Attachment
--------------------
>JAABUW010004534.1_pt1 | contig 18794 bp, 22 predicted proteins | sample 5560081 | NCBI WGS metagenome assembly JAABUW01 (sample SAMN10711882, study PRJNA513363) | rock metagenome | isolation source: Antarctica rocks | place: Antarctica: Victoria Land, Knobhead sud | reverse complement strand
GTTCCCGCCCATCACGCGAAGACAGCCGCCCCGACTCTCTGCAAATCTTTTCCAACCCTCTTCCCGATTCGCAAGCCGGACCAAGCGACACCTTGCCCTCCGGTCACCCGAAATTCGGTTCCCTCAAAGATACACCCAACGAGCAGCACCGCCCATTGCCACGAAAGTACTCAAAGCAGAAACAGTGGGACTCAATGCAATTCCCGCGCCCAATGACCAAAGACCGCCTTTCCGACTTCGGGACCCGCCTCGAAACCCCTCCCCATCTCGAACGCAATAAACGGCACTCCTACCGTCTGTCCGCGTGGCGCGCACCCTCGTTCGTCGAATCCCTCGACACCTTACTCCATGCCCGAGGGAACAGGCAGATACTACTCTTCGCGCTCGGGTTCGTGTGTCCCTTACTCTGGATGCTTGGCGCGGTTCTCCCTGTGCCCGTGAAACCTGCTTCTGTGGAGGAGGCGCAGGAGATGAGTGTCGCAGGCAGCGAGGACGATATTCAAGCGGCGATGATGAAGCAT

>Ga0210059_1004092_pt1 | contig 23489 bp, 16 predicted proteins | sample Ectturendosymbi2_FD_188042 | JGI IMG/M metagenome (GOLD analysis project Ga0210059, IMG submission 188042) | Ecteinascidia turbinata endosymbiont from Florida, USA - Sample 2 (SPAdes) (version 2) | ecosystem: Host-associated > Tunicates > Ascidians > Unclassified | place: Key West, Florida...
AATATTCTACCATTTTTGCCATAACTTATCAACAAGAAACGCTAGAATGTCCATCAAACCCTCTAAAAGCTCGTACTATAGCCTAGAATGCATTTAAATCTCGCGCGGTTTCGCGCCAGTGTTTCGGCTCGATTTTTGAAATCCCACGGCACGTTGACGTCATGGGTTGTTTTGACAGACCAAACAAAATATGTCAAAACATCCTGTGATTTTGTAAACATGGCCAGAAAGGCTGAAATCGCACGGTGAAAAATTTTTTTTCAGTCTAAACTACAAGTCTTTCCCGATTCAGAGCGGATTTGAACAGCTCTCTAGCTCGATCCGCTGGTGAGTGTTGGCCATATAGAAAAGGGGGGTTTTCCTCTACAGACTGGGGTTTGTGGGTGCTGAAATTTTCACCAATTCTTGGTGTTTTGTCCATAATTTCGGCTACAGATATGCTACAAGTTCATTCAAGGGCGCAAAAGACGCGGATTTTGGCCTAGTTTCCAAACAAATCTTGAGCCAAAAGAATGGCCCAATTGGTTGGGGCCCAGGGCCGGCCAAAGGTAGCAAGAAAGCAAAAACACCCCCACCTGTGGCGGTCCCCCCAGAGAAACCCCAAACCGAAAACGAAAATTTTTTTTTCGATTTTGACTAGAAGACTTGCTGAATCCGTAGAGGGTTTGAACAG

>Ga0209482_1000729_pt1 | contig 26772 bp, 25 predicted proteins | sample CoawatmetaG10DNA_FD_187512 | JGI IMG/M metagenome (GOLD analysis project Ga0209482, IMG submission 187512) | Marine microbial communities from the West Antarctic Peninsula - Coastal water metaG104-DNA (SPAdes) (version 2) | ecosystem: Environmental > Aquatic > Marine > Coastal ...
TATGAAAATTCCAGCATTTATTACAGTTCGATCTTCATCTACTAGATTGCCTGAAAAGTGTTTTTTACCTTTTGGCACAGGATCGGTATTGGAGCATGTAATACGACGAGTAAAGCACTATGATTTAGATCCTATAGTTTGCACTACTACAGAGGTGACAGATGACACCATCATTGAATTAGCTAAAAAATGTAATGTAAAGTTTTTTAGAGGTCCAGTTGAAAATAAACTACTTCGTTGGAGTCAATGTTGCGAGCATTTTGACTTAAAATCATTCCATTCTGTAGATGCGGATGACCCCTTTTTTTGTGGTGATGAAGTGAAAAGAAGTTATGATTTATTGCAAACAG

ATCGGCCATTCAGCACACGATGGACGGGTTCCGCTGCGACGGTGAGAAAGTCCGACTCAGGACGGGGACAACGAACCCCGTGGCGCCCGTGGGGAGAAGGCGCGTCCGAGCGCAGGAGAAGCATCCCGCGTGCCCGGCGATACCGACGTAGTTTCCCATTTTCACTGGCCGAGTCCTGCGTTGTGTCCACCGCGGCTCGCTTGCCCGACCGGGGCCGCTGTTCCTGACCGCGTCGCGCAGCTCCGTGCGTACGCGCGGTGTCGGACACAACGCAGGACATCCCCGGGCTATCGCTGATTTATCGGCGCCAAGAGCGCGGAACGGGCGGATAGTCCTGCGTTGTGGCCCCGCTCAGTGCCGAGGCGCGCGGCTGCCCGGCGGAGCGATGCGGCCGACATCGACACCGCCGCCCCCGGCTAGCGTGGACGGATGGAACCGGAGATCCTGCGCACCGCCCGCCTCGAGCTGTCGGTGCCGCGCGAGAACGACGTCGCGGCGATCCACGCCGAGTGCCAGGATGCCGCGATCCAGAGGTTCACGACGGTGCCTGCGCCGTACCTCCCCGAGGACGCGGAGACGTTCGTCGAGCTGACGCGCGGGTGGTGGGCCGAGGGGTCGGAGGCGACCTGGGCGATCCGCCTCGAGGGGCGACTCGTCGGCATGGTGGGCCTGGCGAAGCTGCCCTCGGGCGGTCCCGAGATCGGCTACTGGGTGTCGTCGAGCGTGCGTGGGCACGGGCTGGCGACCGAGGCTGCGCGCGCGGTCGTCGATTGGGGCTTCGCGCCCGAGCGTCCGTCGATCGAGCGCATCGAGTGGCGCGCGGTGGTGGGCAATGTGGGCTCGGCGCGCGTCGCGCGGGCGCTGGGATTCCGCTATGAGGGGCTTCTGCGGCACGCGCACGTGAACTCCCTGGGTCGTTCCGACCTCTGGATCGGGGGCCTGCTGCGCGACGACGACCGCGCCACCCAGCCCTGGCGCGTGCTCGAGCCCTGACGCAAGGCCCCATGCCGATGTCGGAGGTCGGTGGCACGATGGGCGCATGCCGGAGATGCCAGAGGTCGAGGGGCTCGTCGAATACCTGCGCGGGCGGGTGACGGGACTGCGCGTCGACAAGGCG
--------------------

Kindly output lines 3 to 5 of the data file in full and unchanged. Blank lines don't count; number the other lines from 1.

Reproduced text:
>Ga0210059_1004092_pt1 | contig 23489 bp, 16 predicted proteins | sample Ectturendosymbi2_FD_188042 | JGI IMG/M metagenome (GOLD analysis project Ga0210059, IMG submission 188042) | Ecteinascidia turbinata endosymbiont from Florida, USA - Sample 2 (SPAdes) (version 2) | ecosystem: Host-associated > Tunicates > Ascidians > Unclassified | place: Key West, Florida...
AATATTCTACCATTTTTGCCATAACTTATCAACAAGAAACGCTAGAATGTCCATCAAACCCTCTAAAAGCTCGTACTATAGCCTAGAATGCATTTAAATCTCGCGCGGTTTCGCGCCAGTGTTTCGGCTCGATTTTTGAAATCCCACGGCACGTTGACGTCATGGGTTGTTTTGACAGACCAAACAAAATATGTCAAAACATCCTGTGATTTTGTAAACATGGCCAGAAAGGCTGAAATCGCACGGTGAAAAATTTTTTTTCAGTCTAAACTACAAGTCTTTCCCGATTCAGAGCGGATTTGAACAGCTCTCTAGCTCGATCCGCTGGTGAGTGTTGGCCATATAGAAAAGGGGGGTTTTCCTCTACAGACTGGGGTTTGTGGGTGCTGAAATTTTCACCAATTCTTGGTGTTTTGTCCATAATTTCGGCTACAGATATGCTACAAGTTCATTCAAGGGCGCAAAAGACGCGGATTTTGGCCTAGTTTCCAAACAAATCTTGAGCCAAAAGAATGGCCCAATTGGTTGGGGCCCAGGGCCGGCCAAAGGTAGCAAGAAAGCAAAAACACCCCCACCTGTGGCGGTCCCCCCAGAGAAACCCCAAACCGAAAACGAAAATTTTTTTTTCGATTTTGACTAGAAGACTTGCTGAATCCGTAGAGGGTTTGAACAG

>Ga0209482_1000729_pt1 | contig 26772 bp, 25 predicted proteins | sample CoawatmetaG10DNA_FD_187512 | JGI IMG/M metagenome (GOLD analysis project Ga0209482, IMG submission 187512) | Marine microbial communities from the West Antarctic Peninsula - Coastal water metaG104-DNA (SPAdes) (version 2) | ecosystem: Environmental > Aquatic > Marine > Coastal ...